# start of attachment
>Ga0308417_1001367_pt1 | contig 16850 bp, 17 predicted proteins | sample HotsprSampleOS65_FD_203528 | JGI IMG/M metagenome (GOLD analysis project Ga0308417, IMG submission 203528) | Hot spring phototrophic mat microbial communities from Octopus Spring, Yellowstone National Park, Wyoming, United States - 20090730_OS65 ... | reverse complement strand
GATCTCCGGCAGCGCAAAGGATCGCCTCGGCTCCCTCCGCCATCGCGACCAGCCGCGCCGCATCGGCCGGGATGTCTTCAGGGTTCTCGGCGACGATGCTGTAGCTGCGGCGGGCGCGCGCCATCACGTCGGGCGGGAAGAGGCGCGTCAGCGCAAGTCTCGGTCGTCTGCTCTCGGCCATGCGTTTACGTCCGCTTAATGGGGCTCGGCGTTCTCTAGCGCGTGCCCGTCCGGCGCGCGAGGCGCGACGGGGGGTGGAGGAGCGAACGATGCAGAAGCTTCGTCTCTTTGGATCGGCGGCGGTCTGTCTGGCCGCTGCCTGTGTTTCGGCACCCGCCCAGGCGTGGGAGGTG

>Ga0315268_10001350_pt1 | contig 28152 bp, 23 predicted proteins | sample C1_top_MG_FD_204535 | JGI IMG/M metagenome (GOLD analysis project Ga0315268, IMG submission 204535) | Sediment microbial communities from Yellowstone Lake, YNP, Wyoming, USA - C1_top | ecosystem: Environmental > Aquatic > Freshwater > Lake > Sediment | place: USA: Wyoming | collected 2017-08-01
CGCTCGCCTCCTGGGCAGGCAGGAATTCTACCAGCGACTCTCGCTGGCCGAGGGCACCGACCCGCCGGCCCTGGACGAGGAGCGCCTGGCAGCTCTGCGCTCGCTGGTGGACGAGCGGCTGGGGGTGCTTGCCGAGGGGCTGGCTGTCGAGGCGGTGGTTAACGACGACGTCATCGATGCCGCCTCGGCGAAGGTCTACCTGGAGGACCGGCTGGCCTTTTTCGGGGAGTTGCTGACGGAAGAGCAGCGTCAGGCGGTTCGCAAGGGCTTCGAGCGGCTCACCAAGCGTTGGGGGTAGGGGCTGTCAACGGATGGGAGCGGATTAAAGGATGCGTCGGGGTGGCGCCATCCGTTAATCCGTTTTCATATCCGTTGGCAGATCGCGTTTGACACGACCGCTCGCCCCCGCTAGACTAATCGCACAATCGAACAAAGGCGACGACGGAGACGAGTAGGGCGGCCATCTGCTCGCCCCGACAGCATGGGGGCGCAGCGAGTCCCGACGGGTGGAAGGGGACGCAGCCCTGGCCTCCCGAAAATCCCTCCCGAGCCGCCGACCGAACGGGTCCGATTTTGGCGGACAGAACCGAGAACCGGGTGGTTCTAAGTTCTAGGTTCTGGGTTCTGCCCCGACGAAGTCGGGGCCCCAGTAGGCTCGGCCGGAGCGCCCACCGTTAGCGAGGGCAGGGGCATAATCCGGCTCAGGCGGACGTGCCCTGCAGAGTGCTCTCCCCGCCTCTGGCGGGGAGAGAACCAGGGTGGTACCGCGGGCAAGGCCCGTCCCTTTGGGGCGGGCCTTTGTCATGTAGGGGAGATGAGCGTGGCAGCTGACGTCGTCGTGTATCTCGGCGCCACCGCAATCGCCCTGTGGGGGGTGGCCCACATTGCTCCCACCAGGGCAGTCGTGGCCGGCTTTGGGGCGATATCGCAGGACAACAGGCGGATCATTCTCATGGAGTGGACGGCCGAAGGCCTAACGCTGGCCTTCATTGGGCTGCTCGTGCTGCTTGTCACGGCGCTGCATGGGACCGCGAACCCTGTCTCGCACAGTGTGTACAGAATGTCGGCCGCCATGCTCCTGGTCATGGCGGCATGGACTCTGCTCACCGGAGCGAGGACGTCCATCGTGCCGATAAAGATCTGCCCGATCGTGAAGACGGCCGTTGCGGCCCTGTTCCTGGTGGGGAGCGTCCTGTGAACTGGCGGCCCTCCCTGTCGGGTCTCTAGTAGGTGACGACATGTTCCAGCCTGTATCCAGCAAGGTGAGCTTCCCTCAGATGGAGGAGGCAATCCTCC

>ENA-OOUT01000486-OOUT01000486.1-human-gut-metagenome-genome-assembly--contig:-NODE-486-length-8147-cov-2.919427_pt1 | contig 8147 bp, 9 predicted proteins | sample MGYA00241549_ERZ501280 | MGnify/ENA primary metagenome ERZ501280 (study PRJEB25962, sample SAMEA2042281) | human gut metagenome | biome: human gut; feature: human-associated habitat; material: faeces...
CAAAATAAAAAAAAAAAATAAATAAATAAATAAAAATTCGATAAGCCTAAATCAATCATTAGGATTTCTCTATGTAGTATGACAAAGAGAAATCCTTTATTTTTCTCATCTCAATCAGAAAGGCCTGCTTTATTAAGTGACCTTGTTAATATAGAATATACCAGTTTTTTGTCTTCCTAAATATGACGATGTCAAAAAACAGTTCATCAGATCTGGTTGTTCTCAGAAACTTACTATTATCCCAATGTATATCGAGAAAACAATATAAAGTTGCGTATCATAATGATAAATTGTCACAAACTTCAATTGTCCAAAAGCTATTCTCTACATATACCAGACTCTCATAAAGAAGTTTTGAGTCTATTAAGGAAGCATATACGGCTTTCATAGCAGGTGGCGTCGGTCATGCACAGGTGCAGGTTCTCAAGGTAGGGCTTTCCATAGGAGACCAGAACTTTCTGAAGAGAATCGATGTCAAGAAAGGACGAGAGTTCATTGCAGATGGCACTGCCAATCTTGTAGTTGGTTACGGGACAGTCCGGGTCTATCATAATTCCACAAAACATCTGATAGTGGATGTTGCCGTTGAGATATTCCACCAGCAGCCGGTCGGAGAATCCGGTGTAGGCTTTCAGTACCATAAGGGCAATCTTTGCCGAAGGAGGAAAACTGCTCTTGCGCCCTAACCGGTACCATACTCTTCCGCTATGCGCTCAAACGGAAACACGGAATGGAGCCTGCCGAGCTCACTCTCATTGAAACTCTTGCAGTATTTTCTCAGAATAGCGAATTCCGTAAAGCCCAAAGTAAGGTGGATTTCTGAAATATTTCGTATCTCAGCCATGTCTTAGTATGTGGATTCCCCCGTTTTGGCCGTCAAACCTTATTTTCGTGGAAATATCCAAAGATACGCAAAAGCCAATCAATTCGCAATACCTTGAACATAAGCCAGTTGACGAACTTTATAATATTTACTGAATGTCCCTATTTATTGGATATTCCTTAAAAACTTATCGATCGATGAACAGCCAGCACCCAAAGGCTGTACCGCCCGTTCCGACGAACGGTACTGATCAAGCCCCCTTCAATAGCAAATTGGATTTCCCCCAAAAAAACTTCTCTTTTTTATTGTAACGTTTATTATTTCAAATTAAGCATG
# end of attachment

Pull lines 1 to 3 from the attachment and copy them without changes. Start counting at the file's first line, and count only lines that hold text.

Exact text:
>Ga0308417_1001367_pt1 | contig 16850 bp, 17 predicted proteins | sample HotsprSampleOS65_FD_203528 | JGI IMG/M metagenome (GOLD analysis project Ga0308417, IMG submission 203528) | Hot spring phototrophic mat microbial communities from Octopus Spring, Yellowstone National Park, Wyoming, United States - 20090730_OS65 ... | reverse complement strand
GATCTCCGGCAGCGCAAAGGATCGCCTCGGCTCCCTCCGCCATCGCGACCAGCCGCGCCGCATCGGCCGGGATGTCTTCAGGGTTCTCGGCGACGATGCTGTAGCTGCGGCGGGCGCGCGCCATCACGTCGGGCGGGAAGAGGCGCGTCAGCGCAAGTCTCGGTCGTCTGCTCTCGGCCATGCGTTTACGTCCGCTTAATGGGGCTCGGCGTTCTCTAGCGCGTGCCCGTCCGGCGCGCGAGGCGCGACGGGGGGTGGAGGAGCGAACGATGCAGAAGCTTCGTCTCTTTGGATCGGCGGCGGTCTGTCTGGCCGCTGCCTGTGTTTCGGCACCCGCCCAGGCGTGGGAGGTG

>Ga0315268_10001350_pt1 | contig 28152 bp, 23 predicted proteins | sample C1_top_MG_FD_204535 | JGI IMG/M metagenome (GOLD analysis project Ga0315268, IMG submission 204535) | Sediment microbial communities from Yellowstone Lake, YNP, Wyoming, USA - C1_top | ecosystem: Environmental > Aquatic > Freshwater > Lake > Sediment | place: USA: Wyoming | collected 2017-08-01